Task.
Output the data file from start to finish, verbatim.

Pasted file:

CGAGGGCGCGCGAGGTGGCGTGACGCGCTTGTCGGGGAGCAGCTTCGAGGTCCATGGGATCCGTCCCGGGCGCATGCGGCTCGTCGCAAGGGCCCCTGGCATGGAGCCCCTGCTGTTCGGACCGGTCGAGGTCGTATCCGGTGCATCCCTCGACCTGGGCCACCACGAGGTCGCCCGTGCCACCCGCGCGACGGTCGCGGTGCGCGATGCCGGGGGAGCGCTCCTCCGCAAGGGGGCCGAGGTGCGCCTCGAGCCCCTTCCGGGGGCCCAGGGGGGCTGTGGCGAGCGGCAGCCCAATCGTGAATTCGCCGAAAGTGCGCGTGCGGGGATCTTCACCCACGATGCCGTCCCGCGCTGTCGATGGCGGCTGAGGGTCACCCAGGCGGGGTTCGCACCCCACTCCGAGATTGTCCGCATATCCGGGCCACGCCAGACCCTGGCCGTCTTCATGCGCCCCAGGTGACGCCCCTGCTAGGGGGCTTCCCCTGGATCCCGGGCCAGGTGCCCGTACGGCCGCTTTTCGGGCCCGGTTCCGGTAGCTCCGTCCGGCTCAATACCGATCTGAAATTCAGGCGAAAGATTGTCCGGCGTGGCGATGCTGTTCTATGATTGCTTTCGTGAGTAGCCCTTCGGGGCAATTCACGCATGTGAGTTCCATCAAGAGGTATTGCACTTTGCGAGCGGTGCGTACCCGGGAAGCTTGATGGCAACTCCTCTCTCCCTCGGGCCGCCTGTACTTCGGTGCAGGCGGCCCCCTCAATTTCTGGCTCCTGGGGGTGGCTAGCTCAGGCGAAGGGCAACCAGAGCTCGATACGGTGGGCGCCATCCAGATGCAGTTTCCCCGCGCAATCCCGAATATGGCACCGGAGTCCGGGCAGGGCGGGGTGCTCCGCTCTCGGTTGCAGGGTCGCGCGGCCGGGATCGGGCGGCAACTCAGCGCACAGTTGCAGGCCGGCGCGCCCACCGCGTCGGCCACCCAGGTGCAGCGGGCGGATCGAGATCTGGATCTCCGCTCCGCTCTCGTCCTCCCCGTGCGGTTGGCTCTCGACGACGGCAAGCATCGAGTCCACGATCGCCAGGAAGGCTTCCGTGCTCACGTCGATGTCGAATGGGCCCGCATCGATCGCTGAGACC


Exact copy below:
CGAGGGCGCGCGAGGTGGCGTGACGCGCTTGTCGGGGAGCAGCTTCGAGGTCCATGGGATCCGTCCCGGGCGCATGCGGCTCGTCGCAAGGGCCCCTGGCATGGAGCCCCTGCTGTTCGGACCGGTCGAGGTCGTATCCGGTGCATCCCTCGACCTGGGCCACCACGAGGTCGCCCGTGCCACCCGCGCGACGGTCGCGGTGCGCGATGCCGGGGGAGCGCTCCTCCGCAAGGGGGCCGAGGTGCGCCTCGAGCCCCTTCCGGGGGCCCAGGGGGGCTGTGGCGAGCGGCAGCCCAATCGTGAATTCGCCGAAAGTGCGCGTGCGGGGATCTTCACCCACGATGCCGTCCCGCGCTGTCGATGGCGGCTGAGGGTCACCCAGGCGGGGTTCGCACCCCACTCCGAGATTGTCCGCATATCCGGGCCACGCCAGACCCTGGCCGTCTTCATGCGCCCCAGGTGACGCCCCTGCTAGGGGGCTTCCCCTGGATCCCGGGCCAGGTGCCCGTACGGCCGCTTTTCGGGCCCGGTTCCGGTAGCTCCGTCCGGCTCAATACCGATCTGAAATTCAGGCGAAAGATTGTCCGGCGTGGCGATGCTGTTCTATGATTGCTTTCGTGAGTAGCCCTTCGGGGCAATTCACGCATGTGAGTTCCATCAAGAGGTATTGCACTTTGCGAGCGGTGCGTACCCGGGAAGCTTGATGGCAACTCCTCTCTCCCTCGGGCCGCCTGTACTTCGGTGCAGGCGGCCCCCTCAATTTCTGGCTCCTGGGGGTGGCTAGCTCAGGCGAAGGGCAACCAGAGCTCGATACGGTGGGCGCCATCCAGATGCAGTTTCCCCGCGCAATCCCGAATATGGCACCGGAGTCCGGGCAGGGCGGGGTGCTCCGCTCTCGGTTGCAGGGTCGCGCGGCCGGGATCGGGCGGCAACTCAGCGCACAGTTGCAGGCCGGCGCGCCCACCGCGTCGGCCACCCAGGTGCAGCGGGCGGATCGAGATCTGGATCTCCGCTCCGCTCTCGTCCTCCCCGTGCGGTTGGCTCTCGACGACGGCAAGCATCGAGTCCACGATCGCCAGGAAGGCTTCCGTGCTCACGTCGATGTCGAATGGGCCCGCATCGATCGCTGAGACC